Luke 8:9-15 (ESV)
And when his disciples asked him what this parable meant, 10 he said, “To you it has been given to know the secrets of the kingdom of God, but for others they are in parables, so that ‘seeing they may not see, and hearing they may not understand.’ 11 Now the parable is this: The seed is the word of God. 12 The ones along the path are those who have heard; then the devil comes and takes away the word from their hearts, so that they may not believe and be saved. 13 And the ones on the rock are those who, when they hear the word, receive it with joy. But these have no root; they believe for a while, and in time of testing fall away. 14 And as for what fell among the thorns, they are those who hear, but as they go on their way they are choked by the cares and riches and pleasures of life, and their fruit does not mature. 15 As for that in the good soil, they are those who, hearing the word, hold it fast in an honest and good heart, and bear fruit with patience.

Jesus told the crowd who had gathered around him a parable about a farmer who went out to sow his seed. The disciples had been around Jesus long enough to realize that he wasn’t giving them a lesson in agriculture. After he finished, they asked him what it meant. He told them that the purpose of parables is to reveal secrets about the kingdom of God. But their meanings are hidden to “the others” who don’t really care about the pursuit of truth. The points of the parables actually testify against such people. The parable of the sower illustrates the different ways people respond to the word of God, or the “seed” the farmer sows. All four groups receive the same seed. The first soil the seed falls on is hardened ground. Satan, who doesn’t want people transferred from darkness to light, snatches the seed that falls on this path. He and his demons are still actively seeking to keep people from being saved. The second and third “soils” are interesting because they apparently profess some form of faith. The second seed falls on ground filled with rocks. This seed dies shortly after it springs up because it can’t take root. The hardships associated with following Jesus are too much. This “soil” is done. Thorns or the love of money and the pleasures of this life, choke out the seed in the third soil. To trust exclusively in Jesus is too great a leap of faith for those represented by this soil. Even though these people are really interested in Jesus, their passion for material things takes over in the end.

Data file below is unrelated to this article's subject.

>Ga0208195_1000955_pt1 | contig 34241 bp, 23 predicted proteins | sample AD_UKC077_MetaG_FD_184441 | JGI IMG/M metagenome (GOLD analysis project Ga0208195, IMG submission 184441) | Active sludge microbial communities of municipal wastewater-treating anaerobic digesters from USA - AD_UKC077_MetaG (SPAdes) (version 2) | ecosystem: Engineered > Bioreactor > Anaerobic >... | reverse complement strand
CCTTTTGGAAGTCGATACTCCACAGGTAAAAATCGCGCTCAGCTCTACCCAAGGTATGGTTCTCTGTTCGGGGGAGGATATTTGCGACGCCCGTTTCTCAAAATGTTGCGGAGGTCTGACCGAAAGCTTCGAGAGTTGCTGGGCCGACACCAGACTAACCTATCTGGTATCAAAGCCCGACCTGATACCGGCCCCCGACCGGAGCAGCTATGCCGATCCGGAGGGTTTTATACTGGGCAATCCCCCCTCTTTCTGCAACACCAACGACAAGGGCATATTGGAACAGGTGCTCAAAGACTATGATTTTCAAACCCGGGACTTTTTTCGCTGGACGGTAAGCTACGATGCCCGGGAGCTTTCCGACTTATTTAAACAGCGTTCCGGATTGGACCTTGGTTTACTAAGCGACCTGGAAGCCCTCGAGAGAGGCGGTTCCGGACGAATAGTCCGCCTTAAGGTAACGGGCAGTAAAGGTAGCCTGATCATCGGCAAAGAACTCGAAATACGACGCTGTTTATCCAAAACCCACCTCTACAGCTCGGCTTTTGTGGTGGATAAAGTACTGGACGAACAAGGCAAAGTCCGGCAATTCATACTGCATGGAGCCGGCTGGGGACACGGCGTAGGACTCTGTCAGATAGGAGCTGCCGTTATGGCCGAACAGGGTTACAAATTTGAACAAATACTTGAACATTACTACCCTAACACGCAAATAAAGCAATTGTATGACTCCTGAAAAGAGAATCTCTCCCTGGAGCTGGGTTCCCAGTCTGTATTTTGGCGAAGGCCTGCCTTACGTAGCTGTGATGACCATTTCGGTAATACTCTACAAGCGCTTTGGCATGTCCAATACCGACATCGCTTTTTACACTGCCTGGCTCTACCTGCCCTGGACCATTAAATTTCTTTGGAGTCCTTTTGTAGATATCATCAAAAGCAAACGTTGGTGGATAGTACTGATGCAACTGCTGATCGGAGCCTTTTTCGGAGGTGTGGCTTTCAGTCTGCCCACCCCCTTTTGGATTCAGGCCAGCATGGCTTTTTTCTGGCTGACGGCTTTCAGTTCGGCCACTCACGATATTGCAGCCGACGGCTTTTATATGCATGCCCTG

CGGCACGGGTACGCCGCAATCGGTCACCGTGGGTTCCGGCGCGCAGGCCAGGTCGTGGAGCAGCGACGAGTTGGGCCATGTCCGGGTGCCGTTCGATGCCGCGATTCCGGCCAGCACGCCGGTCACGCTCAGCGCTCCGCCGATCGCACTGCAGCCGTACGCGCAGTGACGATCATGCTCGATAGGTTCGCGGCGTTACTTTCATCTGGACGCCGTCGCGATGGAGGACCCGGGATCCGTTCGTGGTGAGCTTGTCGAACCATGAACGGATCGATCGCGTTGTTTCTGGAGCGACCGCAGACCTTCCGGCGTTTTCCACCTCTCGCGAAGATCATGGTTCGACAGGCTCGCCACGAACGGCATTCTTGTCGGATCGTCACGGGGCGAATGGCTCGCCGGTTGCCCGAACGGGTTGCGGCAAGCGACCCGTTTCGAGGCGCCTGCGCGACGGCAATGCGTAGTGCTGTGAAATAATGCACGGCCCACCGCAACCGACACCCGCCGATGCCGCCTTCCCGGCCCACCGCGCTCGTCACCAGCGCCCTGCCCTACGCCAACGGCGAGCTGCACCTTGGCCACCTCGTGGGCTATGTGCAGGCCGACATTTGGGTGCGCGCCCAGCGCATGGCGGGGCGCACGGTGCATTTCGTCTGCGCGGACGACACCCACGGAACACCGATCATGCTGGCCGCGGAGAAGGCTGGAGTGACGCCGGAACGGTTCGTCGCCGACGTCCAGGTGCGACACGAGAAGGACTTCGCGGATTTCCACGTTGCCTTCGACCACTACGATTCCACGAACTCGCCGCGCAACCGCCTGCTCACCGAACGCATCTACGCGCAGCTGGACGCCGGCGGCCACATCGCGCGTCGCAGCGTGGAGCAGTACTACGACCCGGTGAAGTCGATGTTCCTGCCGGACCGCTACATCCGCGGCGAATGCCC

The fourth soil, the good soil, represents the person who hears the word, holds fast to it, and bears fruit. The key to identifying the fourth soil isn’t the absence of obstacles, but the presence fruit. In a sense, we all have a few rocks and thorns to deal with as the word of God works itself out in our lives. According to this parable, only the fourth soil was actually born again. Though there may be rocks and thorns to deal with in the believer’s life, those things can’t permanently hinder the good soil from bearing fruit. If you are an honest follower of Jesus, you have been created for good works. You may hit a few rocks and thorns along the way, but you will bear fruit. It’s guaranteed!